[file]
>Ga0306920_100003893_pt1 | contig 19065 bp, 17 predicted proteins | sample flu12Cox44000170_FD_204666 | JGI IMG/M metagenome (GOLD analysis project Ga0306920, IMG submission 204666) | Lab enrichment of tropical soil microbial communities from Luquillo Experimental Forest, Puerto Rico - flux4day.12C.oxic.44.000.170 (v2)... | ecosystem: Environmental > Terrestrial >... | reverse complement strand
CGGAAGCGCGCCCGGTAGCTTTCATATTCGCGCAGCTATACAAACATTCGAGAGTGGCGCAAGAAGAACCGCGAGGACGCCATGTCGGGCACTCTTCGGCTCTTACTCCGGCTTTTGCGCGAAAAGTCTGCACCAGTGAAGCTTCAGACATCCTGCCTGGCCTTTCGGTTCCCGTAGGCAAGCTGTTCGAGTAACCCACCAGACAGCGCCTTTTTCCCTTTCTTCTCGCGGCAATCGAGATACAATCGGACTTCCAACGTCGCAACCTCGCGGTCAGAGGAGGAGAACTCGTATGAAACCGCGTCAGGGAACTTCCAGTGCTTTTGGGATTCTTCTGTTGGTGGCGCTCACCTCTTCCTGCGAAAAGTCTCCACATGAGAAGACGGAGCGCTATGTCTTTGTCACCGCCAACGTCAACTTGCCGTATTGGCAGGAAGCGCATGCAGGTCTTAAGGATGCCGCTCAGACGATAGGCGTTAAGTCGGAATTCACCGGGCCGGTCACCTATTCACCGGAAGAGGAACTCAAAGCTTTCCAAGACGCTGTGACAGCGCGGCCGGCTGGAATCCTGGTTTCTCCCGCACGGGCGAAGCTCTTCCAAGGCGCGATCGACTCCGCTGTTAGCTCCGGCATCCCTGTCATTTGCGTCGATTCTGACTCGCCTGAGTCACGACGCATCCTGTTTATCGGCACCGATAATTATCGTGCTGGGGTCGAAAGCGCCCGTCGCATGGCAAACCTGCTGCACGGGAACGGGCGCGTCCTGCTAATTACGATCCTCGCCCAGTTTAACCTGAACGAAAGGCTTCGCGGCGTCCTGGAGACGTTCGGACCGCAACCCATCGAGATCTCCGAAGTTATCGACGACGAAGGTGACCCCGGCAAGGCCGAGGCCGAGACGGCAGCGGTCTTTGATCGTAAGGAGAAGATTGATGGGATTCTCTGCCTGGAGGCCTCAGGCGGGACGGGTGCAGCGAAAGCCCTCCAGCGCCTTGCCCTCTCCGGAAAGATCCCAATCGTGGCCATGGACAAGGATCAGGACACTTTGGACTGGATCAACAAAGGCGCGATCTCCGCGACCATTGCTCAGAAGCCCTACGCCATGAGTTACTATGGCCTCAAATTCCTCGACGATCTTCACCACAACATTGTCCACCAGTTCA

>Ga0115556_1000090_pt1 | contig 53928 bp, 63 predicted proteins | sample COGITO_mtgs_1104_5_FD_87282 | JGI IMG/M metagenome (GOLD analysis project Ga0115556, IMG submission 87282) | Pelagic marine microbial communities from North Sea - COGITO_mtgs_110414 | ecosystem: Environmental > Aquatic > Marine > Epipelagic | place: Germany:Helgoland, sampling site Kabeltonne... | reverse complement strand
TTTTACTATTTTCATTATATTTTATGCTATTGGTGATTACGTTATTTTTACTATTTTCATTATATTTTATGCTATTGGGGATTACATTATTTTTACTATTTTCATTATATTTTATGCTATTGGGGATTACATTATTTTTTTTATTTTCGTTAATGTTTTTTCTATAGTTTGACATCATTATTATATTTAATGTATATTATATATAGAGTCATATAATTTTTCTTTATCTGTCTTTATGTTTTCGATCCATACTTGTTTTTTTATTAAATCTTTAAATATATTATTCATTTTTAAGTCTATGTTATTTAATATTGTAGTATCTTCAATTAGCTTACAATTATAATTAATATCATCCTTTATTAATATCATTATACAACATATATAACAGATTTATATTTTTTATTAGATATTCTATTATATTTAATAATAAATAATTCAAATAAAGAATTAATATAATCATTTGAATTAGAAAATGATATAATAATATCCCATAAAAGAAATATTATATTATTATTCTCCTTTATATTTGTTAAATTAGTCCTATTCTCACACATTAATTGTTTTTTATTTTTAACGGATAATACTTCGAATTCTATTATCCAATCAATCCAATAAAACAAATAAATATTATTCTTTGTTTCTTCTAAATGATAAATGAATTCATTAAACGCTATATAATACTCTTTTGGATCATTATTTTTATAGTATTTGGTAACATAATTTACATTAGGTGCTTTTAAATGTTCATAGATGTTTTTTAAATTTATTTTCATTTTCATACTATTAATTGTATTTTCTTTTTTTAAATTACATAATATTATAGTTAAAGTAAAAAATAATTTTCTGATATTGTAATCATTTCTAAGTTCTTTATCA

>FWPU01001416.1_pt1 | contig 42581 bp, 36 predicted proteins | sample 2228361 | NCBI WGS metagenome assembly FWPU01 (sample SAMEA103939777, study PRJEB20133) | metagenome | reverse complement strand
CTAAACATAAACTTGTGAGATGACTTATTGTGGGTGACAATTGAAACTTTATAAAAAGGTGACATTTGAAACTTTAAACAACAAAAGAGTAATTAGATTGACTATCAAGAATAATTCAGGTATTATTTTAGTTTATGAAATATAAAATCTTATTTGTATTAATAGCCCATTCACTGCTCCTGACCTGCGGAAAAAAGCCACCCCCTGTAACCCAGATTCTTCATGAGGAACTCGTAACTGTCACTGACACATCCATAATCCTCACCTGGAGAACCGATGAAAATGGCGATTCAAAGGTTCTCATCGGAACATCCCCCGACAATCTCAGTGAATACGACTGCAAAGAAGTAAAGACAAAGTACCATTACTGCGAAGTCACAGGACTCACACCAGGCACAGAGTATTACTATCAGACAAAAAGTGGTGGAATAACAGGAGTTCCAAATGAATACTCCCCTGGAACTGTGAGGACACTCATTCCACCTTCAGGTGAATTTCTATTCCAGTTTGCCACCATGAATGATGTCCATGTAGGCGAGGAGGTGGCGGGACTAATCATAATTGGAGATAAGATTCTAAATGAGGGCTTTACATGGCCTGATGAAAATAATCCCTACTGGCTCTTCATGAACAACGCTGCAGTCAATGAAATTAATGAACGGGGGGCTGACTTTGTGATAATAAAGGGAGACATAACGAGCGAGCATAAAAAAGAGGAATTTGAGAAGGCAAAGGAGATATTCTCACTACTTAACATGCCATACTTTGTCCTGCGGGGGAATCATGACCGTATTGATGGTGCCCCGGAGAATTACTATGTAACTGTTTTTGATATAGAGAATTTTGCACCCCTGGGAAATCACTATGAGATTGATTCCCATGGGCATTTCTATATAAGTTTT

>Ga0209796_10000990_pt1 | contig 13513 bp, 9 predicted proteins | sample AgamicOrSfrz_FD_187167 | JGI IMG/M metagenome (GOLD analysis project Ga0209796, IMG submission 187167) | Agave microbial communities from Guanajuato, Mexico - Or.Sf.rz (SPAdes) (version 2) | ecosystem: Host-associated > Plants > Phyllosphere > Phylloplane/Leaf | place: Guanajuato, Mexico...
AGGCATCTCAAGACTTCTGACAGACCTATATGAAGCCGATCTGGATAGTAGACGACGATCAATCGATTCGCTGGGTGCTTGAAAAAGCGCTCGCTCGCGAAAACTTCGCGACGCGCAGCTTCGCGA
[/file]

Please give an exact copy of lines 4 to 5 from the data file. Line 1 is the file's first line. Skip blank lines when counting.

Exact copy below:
TTTTACTATTTTCATTATATTTTATGCTATTGGTGATTACGTTATTTTTACTATTTTCATTATATTTTATGCTATTGGGGATTACATTATTTTTACTATTTTCATTATATTTTATGCTATTGGGGATTACATTATTTTTTTTATTTTCGTTAATGTTTTTTCTATAGTTTGACATCATTATTATATTTAATGTATATTATATATAGAGTCATATAATTTTTCTTTATCTGTCTTTATGTTTTCGATCCATACTTGTTTTTTTATTAAATCTTTAAATATATTATTCATTTTTAAGTCTATGTTATTTAATATTGTAGTATCTTCAATTAGCTTACAATTATAATTAATATCATCCTTTATTAATATCATTATACAACATATATAACAGATTTATATTTTTTATTAGATATTCTATTATATTTAATAATAAATAATTCAAATAAAGAATTAATATAATCATTTGAATTAGAAAATGATATAATAATATCCCATAAAAGAAATATTATATTATTATTCTCCTTTATATTTGTTAAATTAGTCCTATTCTCACACATTAATTGTTTTTTATTTTTAACGGATAATACTTCGAATTCTATTATCCAATCAATCCAATAAAACAAATAAATATTATTCTTTGTTTCTTCTAAATGATAAATGAATTCATTAAACGCTATATAATACTCTTTTGGATCATTATTTTTATAGTATTTGGTAACATAATTTACATTAGGTGCTTTTAAATGTTCATAGATGTTTTTTAAATTTATTTTCATTTTCATACTATTAATTGTATTTTCTTTTTTTAAATTACATAATATTATAGTTAAAGTAAAAAATAATTTTCTGATATTGTAATCATTTCTAAGTTCTTTATCA

>FWPU01001416.1_pt1 | contig 42581 bp, 36 predicted proteins | sample 2228361 | NCBI WGS metagenome assembly FWPU01 (sample SAMEA103939777, study PRJEB20133) | metagenome | reverse complement strand